Social, Personality and Abnormal
Area Description (St. George)
Researchers in the Social/Personality/Abnormal area share an interest in themes related to both self-regulation and self-identity.
Alison Chasteen's research examines stereotyping and prejudice with respect to age. In particular, she focuses on how people's self-concepts regarding their future aged selves influence age-based prejudice.
Wil Cunningham's research is focused on the processes with which people evaluate and make judgments about the world. In particular, research in his lab investigates how goals and motivations shape emotion. His work uses behavioural and neuroscience (EEG, fMRI) methods.
Dan Dolderman's work focuses on the intersection between environmental sustainability and human well-being. His current projects involve helping organizations plan more effective environmental behaviour change programs, and working in community settings to help others gain skills that promote greater happiness and well-being.
Penelope Lockwood is interested in the role of social comparisons in self-regulation. She examines the ways in which comparisons to role models influence achievement and health-related motivation, and the factors that influence affective and behavioural responses to comparisons between partners in romantic relationships.
Geoff MacDonald's research centers on perceptions of and responses to interpersonal rejection. Specific topics include feelings of social pain, perceptions of reward in social interaction, the role of self-esteem in romantic relationships across cultures, reactions to criticism from a romantic partner, fear responses to awareness of mortality, and conformity/nonconformity.
Molly Metz studies social support processes in close relationships, using a range of theoretical perspectives and methods to investigate psychological, physiological, and behavioral responses associated with how we take care of each other in times of need. She also conducts pedagogical research on the features of teachers, students, and learning environments that foster students' intrinsic motivation for learning.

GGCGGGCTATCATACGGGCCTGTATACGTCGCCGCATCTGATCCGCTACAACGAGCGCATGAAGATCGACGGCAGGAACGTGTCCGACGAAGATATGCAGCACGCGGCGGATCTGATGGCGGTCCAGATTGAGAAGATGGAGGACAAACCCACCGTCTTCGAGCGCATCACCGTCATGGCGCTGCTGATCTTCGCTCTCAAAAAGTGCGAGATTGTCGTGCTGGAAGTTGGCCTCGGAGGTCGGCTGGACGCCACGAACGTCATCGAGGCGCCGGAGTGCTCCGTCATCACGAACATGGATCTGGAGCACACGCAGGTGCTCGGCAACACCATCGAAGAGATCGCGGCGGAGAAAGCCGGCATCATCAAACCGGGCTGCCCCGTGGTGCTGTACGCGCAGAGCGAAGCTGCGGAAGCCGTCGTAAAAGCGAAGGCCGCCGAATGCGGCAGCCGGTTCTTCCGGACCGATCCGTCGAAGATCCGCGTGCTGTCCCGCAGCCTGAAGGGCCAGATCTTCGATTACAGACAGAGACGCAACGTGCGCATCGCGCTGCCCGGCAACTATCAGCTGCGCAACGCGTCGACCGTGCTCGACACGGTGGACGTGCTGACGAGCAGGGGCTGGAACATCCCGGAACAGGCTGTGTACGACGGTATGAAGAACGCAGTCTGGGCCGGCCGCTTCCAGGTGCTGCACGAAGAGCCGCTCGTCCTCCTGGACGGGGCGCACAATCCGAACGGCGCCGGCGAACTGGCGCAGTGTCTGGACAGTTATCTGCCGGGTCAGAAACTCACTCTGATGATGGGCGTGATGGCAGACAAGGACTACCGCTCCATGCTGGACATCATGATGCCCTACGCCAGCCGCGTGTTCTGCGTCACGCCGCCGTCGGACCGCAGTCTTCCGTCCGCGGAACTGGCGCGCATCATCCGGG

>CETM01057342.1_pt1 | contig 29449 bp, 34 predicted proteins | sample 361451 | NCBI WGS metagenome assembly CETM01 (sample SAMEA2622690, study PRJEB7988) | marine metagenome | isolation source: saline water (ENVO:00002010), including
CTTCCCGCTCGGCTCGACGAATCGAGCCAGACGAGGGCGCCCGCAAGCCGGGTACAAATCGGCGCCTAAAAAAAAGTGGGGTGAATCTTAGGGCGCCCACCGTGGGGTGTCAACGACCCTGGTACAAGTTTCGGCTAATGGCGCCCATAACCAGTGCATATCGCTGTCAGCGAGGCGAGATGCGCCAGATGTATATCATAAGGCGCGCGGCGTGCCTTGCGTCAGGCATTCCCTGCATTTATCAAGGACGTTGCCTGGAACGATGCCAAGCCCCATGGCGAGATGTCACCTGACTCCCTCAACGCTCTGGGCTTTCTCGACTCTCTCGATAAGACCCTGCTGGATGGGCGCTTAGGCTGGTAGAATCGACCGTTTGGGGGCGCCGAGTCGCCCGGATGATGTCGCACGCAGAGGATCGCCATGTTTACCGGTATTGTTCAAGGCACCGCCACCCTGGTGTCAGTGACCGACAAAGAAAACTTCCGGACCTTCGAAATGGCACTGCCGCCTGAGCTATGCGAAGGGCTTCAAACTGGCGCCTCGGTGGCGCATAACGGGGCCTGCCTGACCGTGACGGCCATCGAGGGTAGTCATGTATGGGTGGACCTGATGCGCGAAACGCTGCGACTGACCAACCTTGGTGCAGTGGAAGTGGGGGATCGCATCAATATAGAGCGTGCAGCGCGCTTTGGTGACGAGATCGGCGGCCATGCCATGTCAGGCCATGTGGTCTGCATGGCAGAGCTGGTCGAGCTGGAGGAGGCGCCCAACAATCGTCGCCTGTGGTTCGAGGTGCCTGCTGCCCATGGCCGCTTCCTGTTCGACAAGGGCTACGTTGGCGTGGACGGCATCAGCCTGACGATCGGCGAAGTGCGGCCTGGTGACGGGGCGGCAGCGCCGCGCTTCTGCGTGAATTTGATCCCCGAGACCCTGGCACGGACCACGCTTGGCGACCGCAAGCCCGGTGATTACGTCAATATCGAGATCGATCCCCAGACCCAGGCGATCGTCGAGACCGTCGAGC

Rebecca Neel studies how social goals (to protect ourselves, to be a part of groups, to find a romantic partner) shape how we perceive and interact with others. Her current work uses this approach to examine different forms of stigmatization - why do we feel prejudice toward some stigmatized groups, and indifference toward others?What does it mean to be socially "invisible"?
Elizabeth Page-Gould examines how social interactions with friends and strangers shape our perceptions of the social world, especially in diverse societies. To capture the rich nature of social interactions, Dr. Page-Gould takes a multi-method approach to her research, typically observing responses across self-report, behavioural, and physiological measures.
Jordan Peterson studies personality assessment, self-deception, cognitive function, theories of social conflict, motivation, drug and alcohol abuse, aggression and the psychology of religion.
Jason Plaks focuses on the interface between motivation and cognition. One emphasis is on how implicit theories (unstated, yet powerful assumptions about human nature) influence people's affective and motivational reactions to success and failure. A second emphasis is on how implicit theories influence basic person perception and stereotyping processes.
Nicholas Rule studies person perception, focusing particularly on the accuracy of judgments from minimal nonverbal and facial cues. His work generally falls into two streams: (1) predicting outcomes about people based on minimal cues, and (2) social categorization processes in perceptually ambiguous groups. He holds the distinction of Canada Research Chair in Social Perception and Cognition.
Romin Tafarodi 's research is concerned with the cultural character of self and identity. His most recent work examines acculturative identity change as it is reflected in narrative structure, especially with regard to the integration of challenging experiences into the life story.
Ashley Waggoner Denton studies impression formation processes, including the role of gossip in how people form impressions. She also conducts pedagogical research, examining issues such as the role that peers and instructors play in influencing students' online help-seeking behaviour.
Social Personality Research Group (SPRG): Visit the SPRG website for more information about this area of research, about the SPRG group's faculty and graduate students at all three U of T campuses, and about SPRG group activities.
Research at the University of Toronto Scarborough
Research at the University of Toronto Mississauga